opinions, everybody's got one...
Saturday, February 05, 2005
Delaware's Coastal Zone Law and Interstate Commerce
A recent ruling under the Delaware Coastal Zone Act to refuse to grant permission to build a liquified natural gas delivery point on the New Jersey side of the Delaware River may hinge upon revisiting the Interstate Commerce Clause of the US Constitution.
Or it could reveal a desire by the federal government to grab control over the ability to make determinations on where liquified natural gas distribution points are located. Such a ruling could be a taking, by the federal government, of control over this controversial topic. And a slippage of state power to the federal government.
The Wilmington News Journal reports on the subject in their article, BP ruling may set stage for battle. This quote from the article is interesting:
"I'm not happy about the decision. I'm resentful of Delaware imposing its very narrow Coastal Zone Act and impacting what is very clearly a New Jersey issue," Burzichelli, a Democrat, said. "Based on a William Penn Border of 250 years ago, we're stymied from introducing new technology in the region to answer energy issues."The border between the States is on the New Jersey shoreline rather than in the deepest part of the channel between New Jersey and Delaware, and the strict development requirements of the Delaware law does permit Delaware a great amount of power over what gets developed on New Jersey's coastline.
I can't say that I'm upset with the result as it stands now, though.
The Delaware Law Office Team Grows
The DeLawOffice team grows with the addition of Anne. Bill is the brains in the backfield, out of this shot. But we will catch him with a camera soon, I hope.
Friday, February 04, 2005
Delaware's Super Bowl: Environmentalists 1, British Petroleum 0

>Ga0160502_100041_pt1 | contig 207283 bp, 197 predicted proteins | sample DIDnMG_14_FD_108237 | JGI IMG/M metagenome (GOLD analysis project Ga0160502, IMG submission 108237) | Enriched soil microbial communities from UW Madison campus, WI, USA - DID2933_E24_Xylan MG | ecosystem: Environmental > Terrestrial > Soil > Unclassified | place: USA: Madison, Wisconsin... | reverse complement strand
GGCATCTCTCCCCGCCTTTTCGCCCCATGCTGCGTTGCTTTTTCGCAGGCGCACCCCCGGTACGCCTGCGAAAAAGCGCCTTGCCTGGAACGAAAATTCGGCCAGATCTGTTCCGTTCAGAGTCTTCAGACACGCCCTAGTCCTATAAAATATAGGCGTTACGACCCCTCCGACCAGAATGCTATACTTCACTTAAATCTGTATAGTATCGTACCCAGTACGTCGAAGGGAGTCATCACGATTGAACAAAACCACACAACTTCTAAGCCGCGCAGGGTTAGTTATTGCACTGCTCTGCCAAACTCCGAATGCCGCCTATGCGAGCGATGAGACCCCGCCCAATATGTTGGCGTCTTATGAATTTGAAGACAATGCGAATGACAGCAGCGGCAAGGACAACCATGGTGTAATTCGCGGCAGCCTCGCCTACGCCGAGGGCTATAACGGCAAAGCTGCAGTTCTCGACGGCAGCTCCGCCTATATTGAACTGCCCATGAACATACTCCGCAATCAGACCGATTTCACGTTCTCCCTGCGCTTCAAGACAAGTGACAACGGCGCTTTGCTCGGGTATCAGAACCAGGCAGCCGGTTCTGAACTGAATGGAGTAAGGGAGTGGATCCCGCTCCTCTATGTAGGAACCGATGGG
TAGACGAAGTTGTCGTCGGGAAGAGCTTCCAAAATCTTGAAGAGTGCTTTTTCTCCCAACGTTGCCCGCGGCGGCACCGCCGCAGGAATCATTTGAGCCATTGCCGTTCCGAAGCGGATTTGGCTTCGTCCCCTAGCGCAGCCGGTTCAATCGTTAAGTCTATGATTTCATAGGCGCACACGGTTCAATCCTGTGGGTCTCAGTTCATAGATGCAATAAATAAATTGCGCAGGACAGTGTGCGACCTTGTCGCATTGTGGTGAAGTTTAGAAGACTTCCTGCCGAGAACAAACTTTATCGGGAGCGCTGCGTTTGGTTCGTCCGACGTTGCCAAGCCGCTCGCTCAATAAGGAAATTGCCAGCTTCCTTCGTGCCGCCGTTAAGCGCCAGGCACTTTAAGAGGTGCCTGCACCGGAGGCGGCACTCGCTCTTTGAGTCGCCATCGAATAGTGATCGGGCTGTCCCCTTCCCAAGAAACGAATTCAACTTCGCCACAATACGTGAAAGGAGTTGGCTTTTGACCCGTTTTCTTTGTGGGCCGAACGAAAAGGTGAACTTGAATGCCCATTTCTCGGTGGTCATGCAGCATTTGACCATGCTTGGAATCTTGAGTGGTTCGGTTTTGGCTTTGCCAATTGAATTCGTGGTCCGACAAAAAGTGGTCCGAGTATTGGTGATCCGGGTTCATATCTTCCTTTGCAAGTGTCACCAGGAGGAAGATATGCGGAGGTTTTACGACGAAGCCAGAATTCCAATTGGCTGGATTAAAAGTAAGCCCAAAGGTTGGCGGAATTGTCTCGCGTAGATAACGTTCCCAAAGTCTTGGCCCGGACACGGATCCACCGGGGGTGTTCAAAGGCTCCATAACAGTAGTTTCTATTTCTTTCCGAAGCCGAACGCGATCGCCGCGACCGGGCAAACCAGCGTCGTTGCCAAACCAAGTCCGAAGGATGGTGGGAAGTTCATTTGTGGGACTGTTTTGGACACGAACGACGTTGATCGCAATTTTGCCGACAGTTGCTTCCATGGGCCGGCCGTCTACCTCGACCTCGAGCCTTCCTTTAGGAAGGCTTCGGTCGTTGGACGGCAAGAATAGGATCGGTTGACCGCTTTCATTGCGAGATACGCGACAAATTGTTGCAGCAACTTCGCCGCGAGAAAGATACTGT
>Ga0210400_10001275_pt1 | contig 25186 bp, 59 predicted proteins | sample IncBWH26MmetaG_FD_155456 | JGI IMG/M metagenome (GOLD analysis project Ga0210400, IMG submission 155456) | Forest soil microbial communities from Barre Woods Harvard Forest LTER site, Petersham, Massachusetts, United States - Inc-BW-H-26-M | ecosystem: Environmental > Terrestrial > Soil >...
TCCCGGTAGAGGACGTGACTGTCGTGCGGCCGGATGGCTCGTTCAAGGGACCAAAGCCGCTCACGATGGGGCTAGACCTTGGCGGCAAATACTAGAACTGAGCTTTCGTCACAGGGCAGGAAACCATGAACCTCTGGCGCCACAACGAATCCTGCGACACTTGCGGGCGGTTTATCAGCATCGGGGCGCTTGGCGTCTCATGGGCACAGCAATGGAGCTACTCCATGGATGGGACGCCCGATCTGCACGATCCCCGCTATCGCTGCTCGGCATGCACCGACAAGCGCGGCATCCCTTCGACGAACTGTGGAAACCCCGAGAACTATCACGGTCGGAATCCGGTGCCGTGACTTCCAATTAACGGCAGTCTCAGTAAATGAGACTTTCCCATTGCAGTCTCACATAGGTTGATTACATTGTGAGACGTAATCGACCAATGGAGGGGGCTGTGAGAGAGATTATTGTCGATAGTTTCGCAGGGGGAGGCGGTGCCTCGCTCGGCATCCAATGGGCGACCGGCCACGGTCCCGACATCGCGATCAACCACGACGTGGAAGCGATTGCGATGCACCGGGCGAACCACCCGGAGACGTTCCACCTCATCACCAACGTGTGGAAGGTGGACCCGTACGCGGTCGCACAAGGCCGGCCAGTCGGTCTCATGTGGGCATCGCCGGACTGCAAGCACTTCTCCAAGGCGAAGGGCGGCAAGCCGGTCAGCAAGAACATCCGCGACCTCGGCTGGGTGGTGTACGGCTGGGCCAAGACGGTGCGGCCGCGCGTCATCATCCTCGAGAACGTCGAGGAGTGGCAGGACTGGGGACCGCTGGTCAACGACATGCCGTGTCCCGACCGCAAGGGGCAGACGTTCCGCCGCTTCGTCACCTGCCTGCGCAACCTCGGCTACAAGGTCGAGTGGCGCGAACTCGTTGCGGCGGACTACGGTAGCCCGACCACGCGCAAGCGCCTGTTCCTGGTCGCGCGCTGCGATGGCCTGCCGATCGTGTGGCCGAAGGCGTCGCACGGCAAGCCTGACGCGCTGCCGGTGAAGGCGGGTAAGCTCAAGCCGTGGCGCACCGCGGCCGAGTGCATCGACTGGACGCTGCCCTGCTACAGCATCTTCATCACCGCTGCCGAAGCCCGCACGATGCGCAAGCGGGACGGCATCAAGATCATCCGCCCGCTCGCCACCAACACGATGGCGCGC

Delaware's Department of Natural Resources and Environmental Control (DNREC) have halted plans for British Petroleum to build a Liquified Natural Gas (LNG) terminal on the New Jersey side of the Delaware River.
In the ruling, Department of Natural Resources and Environmental Control Secretary John A. Hughes said the 2,000-foot pier would violate a 34-year-old state Coastal Zone Act ban on "offshore bulk product transfer" facilities along the Delaware River.
The decision does seem to fit in squarely with the provisions of the Coastal Zone Act that Delaware heralds as one of its finest pieces of environmental protection for the State. An appeal of the decision is expected, and a result against DNREC and the State may be the beginnings of Federal control over the placement of facilities for the delivery of liquified natural gas.
While doing some research on the subject, I came across this site from attorney Tim Reilly: LNG Danger To Our Communities. Some interesting statements and images there.
Thursday, February 03, 2005
Heavyweight Contender Takes His Case to Delaware
While it may not be as exciting as Rocky's run up the steps of the Philadelphia Art Museum, a different kind of boxing match is happenning in Delaware's District Court. Heavyweight contender Vaughn Bean is taking on his former promoter, Wilmington resident Butch Lewis and his company Butch Lewis Productions.
Bean is alleging that Lewis took advantage of him and robbed him of money and chances to fight in higher level bouts. Bean has twice fought for the heavyweight title, losing to both Michael Moorer and Evander Holyfield. Despite the large purses available in a championship bout, Bean ended up broke.
Lewis and BLP Vice President Michael Spinks (a former client of Lewis' and a former heavyweight champ) claim that Bean never trained hard enough for his fights and breached their contract when he fought (and lost to) Vitali Klitschko in 2002.